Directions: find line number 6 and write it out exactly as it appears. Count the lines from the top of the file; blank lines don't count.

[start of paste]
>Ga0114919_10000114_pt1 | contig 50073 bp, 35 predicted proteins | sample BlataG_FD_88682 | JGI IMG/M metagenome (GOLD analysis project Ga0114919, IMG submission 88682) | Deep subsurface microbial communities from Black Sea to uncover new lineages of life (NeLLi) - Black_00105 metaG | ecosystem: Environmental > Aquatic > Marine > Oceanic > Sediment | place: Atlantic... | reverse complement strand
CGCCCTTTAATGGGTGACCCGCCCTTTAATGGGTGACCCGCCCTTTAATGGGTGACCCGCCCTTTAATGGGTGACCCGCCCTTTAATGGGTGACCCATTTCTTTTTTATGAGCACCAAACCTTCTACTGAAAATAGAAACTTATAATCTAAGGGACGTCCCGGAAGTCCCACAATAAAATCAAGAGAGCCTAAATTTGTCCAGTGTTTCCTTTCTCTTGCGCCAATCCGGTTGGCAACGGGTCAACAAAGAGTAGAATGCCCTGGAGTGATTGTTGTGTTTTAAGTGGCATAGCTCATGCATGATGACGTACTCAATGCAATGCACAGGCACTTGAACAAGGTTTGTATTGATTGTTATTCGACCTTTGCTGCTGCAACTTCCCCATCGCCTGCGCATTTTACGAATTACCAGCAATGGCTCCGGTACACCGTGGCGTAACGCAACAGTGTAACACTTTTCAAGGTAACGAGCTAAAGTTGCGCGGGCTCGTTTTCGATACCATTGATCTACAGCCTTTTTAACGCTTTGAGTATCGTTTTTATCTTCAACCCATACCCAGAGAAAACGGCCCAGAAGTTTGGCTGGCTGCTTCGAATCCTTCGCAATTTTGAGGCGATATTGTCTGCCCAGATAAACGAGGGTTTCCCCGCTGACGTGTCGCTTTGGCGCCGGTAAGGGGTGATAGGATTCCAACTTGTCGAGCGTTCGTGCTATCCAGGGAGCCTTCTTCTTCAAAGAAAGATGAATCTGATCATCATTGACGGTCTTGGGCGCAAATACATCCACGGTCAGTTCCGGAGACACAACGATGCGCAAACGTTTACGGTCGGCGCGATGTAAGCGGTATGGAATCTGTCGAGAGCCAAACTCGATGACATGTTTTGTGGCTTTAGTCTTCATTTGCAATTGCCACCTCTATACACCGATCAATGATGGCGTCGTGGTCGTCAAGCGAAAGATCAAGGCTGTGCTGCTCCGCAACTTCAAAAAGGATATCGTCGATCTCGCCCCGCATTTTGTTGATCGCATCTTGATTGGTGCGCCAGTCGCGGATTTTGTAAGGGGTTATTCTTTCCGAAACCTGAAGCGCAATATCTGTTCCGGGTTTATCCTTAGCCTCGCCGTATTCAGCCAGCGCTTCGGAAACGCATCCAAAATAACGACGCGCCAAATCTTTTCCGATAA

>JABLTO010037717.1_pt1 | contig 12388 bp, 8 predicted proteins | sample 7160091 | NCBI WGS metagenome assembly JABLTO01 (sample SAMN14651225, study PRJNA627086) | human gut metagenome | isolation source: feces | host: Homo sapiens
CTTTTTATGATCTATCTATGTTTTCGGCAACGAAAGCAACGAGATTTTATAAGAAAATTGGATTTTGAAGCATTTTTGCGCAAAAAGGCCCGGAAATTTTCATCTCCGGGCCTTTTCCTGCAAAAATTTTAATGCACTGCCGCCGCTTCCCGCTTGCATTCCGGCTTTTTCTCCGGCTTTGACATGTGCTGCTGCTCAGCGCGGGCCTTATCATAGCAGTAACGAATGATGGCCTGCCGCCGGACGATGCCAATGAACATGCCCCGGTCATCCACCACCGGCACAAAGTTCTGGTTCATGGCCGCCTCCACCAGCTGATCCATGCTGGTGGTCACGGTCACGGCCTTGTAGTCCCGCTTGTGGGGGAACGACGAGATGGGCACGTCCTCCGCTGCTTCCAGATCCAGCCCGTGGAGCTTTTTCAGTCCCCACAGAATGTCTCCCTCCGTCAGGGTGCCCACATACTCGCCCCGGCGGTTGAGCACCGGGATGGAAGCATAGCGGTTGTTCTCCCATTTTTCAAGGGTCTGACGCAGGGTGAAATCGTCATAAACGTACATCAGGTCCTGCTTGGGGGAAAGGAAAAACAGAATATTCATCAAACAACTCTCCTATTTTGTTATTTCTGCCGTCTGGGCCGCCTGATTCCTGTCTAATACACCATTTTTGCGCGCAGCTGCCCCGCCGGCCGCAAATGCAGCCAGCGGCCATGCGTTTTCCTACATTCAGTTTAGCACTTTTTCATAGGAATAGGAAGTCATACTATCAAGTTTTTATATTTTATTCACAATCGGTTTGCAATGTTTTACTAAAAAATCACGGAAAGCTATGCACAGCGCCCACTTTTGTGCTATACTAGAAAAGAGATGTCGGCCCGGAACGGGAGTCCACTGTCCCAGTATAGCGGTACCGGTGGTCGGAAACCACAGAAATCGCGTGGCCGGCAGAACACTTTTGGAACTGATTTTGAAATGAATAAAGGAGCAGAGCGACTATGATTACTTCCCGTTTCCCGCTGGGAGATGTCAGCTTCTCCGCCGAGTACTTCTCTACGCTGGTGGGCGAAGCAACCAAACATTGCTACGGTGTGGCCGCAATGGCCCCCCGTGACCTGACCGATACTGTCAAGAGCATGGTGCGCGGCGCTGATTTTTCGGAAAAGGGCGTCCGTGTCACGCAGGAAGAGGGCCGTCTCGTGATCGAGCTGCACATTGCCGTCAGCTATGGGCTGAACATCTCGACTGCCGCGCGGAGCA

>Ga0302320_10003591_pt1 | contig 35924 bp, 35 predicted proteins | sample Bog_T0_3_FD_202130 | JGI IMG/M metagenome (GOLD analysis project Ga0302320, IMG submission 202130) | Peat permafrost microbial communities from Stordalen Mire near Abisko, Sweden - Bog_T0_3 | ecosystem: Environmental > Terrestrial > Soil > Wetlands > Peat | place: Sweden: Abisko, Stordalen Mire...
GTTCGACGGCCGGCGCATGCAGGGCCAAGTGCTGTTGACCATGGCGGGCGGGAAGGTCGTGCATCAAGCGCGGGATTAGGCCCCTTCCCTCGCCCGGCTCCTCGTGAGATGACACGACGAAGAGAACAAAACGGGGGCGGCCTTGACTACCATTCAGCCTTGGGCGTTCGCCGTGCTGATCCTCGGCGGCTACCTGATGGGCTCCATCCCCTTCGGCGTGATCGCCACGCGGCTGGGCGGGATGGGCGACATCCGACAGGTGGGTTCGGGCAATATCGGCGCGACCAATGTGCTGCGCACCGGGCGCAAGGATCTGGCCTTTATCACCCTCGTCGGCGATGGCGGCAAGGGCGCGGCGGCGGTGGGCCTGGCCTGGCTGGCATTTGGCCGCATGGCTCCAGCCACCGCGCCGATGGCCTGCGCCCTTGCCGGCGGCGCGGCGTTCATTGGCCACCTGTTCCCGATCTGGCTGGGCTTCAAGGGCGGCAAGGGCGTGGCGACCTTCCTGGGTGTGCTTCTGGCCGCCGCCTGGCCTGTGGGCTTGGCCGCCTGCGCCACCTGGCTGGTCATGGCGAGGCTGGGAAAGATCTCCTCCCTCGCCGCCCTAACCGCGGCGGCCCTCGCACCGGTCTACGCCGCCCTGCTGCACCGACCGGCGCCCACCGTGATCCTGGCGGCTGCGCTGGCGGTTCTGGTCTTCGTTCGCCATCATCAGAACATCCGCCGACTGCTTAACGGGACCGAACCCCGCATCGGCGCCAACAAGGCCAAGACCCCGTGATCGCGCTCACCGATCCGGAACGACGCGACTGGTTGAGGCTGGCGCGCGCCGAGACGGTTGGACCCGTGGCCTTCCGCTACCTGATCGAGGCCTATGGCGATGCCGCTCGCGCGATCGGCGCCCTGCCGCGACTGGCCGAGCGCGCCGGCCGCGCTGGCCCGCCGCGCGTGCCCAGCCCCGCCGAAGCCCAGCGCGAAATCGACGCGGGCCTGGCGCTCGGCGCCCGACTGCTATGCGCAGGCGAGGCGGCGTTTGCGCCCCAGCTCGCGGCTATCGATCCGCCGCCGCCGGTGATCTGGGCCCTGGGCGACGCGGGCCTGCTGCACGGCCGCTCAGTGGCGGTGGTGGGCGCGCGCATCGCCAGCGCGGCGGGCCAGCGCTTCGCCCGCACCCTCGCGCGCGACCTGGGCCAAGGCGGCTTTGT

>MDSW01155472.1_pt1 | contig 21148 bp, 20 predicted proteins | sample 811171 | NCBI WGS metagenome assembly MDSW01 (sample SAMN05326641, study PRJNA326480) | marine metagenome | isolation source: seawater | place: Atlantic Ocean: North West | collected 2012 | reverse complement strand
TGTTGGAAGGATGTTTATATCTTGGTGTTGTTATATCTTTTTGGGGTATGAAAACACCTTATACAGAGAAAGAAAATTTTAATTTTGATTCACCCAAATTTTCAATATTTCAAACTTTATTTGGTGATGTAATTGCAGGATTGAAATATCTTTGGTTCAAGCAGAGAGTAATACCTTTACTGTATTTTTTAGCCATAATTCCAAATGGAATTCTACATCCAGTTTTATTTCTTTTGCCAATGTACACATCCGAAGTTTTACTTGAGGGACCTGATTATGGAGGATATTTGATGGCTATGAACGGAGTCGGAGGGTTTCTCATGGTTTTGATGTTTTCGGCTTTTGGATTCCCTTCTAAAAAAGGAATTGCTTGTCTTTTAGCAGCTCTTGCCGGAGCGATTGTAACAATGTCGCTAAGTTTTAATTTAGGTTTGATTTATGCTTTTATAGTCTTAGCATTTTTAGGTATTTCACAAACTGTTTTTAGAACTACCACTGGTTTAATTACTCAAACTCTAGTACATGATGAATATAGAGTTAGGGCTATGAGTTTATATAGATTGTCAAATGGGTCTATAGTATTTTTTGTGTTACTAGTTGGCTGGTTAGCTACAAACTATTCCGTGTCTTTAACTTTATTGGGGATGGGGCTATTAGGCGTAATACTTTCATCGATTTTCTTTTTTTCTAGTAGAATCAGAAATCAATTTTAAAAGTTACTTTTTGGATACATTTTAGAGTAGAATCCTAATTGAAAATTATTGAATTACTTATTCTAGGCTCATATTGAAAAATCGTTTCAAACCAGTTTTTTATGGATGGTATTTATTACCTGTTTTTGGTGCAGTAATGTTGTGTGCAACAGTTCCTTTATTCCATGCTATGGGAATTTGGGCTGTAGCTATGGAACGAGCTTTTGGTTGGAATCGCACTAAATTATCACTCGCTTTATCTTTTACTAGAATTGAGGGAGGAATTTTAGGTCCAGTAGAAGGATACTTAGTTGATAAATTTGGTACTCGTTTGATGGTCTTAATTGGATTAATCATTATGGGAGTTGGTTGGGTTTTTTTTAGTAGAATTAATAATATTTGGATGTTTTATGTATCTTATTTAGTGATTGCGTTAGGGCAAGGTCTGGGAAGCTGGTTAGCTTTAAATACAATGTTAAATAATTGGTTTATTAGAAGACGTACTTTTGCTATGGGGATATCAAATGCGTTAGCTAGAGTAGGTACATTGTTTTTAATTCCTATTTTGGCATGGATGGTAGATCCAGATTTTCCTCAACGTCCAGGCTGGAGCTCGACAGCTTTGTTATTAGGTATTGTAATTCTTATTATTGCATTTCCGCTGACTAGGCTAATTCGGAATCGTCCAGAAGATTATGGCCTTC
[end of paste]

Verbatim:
GTTCGACGGCCGGCGCATGCAGGGCCAAGTGCTGTTGACCATGGCGGGCGGGAAGGTCGTGCATCAAGCGCGGGATTAGGCCCCTTCCCTCGCCCGGCTCCTCGTGAGATGACACGACGAAGAGAACAAAACGGGGGCGGCCTTGACTACCATTCAGCCTTGGGCGTTCGCCGTGCTGATCCTCGGCGGCTACCTGATGGGCTCCATCCCCTTCGGCGTGATCGCCACGCGGCTGGGCGGGATGGGCGACATCCGACAGGTGGGTTCGGGCAATATCGGCGCGACCAATGTGCTGCGCACCGGGCGCAAGGATCTGGCCTTTATCACCCTCGTCGGCGATGGCGGCAAGGGCGCGGCGGCGGTGGGCCTGGCCTGGCTGGCATTTGGCCGCATGGCTCCAGCCACCGCGCCGATGGCCTGCGCCCTTGCCGGCGGCGCGGCGTTCATTGGCCACCTGTTCCCGATCTGGCTGGGCTTCAAGGGCGGCAAGGGCGTGGCGACCTTCCTGGGTGTGCTTCTGGCCGCCGCCTGGCCTGTGGGCTTGGCCGCCTGCGCCACCTGGCTGGTCATGGCGAGGCTGGGAAAGATCTCCTCCCTCGCCGCCCTAACCGCGGCGGCCCTCGCACCGGTCTACGCCGCCCTGCTGCACCGACCGGCGCCCACCGTGATCCTGGCGGCTGCGCTGGCGGTTCTGGTCTTCGTTCGCCATCATCAGAACATCCGCCGACTGCTTAACGGGACCGAACCCCGCATCGGCGCCAACAAGGCCAAGACCCCGTGATCGCGCTCACCGATCCGGAACGACGCGACTGGTTGAGGCTGGCGCGCGCCGAGACGGTTGGACCCGTGGCCTTCCGCTACCTGATCGAGGCCTATGGCGATGCCGCTCGCGCGATCGGCGCCCTGCCGCGACTGGCCGAGCGCGCCGGCCGCGCTGGCCCGCCGCGCGTGCCCAGCCCCGCCGAAGCCCAGCGCGAAATCGACGCGGGCCTGGCGCTCGGCGCCCGACTGCTATGCGCAGGCGAGGCGGCGTTTGCGCCCCAGCTCGCGGCTATCGATCCGCCGCCGCCGGTGATCTGGGCCCTGGGCGACGCGGGCCTGCTGCACGGCCGCTCAGTGGCGGTGGTGGGCGCGCGCATCGCCAGCGCGGCGGGCCAGCGCTTCGCCCGCACCCTCGCGCGCGACCTGGGCCAAGGCGGCTTTGT